The pandemic stifled their ability to visit orchards and pop-up events in person, but did little to stop them from connecting virtually with the cider community at large. Their first collaboration in 2021, in partnership with Pennsylvania’s Ploughman Farm Cider, was created specifically for Barrel & Flow Fest, the United States’ first Black arts and craft beer festival. That collab “changed everything,” according to Jasmine. “That was the turning point for us.”
Ashley points out that while many craft cideries currently focus on dry ciders, that doesn’t necessarily appeal to as many Black drinkers who may less familiar with the industry. “Black people like sweet drinks,” she says, describing her and Jasmine’s similar palate hurdles in approaching and appreciating the diversity of ciders over the years. “Our taste in cider has changed completely… Once we started tasting craft cider, local cideries, we’re like ‘Oh my gosh, this is really dry!’ But the more and more we immersed ourselves in cider culture, we grew to love dry ciders. We want that same experience for our community, because they’ve only been exposed to sweet.”
Many people new to cider don’t realize the range of flavors and finishes, Ashley goes on to explain. That’s part of the Cider Jawns’ goals: To expand cider’s reach, educate cider drinkers, and expose Black Americans to the wide variety of craft ciders in the U.S. and beyond. Sharing their own journey in real time allows them to grow transparently alongside their followers.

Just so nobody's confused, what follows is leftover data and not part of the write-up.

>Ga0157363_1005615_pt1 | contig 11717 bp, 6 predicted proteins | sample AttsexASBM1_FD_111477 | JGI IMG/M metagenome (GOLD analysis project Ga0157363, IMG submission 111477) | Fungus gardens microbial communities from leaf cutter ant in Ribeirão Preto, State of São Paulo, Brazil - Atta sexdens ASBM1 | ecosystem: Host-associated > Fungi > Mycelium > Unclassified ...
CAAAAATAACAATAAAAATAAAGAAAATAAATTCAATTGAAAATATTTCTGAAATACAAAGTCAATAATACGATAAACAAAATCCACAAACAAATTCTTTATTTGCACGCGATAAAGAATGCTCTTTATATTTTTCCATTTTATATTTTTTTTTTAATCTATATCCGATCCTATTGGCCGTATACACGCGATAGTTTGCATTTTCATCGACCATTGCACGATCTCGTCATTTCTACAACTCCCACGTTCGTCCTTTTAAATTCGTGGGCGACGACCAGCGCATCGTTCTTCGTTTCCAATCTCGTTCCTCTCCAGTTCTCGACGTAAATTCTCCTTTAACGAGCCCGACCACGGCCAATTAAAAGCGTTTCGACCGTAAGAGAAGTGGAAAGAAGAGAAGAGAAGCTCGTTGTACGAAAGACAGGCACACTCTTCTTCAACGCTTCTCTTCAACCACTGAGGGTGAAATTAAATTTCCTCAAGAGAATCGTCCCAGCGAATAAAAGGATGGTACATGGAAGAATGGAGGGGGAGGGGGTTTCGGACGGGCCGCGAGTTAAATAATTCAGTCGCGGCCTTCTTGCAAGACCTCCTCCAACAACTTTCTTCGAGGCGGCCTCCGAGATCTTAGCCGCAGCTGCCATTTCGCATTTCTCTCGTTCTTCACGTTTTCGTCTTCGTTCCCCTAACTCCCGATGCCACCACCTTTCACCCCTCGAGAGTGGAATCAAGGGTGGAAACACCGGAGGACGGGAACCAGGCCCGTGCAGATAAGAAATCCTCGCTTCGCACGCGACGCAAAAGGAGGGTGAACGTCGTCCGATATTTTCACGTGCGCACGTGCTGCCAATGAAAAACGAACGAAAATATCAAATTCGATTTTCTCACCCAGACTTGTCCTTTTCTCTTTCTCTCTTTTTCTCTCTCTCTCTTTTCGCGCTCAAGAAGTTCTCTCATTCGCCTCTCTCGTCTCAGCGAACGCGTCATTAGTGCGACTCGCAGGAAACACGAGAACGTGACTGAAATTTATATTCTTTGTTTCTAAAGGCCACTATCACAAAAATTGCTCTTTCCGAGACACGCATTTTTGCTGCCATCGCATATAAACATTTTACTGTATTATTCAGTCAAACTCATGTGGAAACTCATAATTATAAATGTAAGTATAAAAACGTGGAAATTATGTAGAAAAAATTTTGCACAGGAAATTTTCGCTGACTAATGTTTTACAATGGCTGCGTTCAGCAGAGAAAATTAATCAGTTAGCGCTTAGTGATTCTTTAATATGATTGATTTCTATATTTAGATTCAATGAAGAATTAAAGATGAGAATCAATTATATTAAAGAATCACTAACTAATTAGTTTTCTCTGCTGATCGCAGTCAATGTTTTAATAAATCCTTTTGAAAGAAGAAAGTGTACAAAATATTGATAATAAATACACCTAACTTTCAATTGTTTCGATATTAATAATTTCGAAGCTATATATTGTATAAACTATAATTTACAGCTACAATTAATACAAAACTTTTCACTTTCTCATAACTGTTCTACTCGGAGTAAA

“There’s not a lot of Black women in cider,” she says. “We’re trying to do a good thing… We’re trying to pave the way, and how interesting and fun would it be to see two Black women in Philly doing that in a predominantly white industry?”
Despite the current whiteness of cider, both Jawns say the industry overall has embraced their efforts, from the ACA’s efforts towards inclusivity to offers of collaborations. But it’s less about finding a place at the existing table—they want Black cider makers and lovers to be able to appreciate the beverage in their own space. Eventually, they’d like to build their own as part of these efforts.
“Do we have a five year plan? Not fleshed out,” laughs Ashley, explaining that opening a physical taproom and launching a dedicated cider line are non-negotiable parts of their future. There are very few Black-owned cideries in the U.S., and even fewer owned by Black women. With a lack of experienced mentors in the cider space, the pair says they often have to look elsewhere for guidance.“We don’t have spaces for inspiration in cider, no. But in beer? Yes,” says Jasmine.
Ashley explains that despite connecting with a few other Black women in cider, it’s not nearly enough. “That’s why we want to create it,” she says. They’re not sure when, but they’re on their way.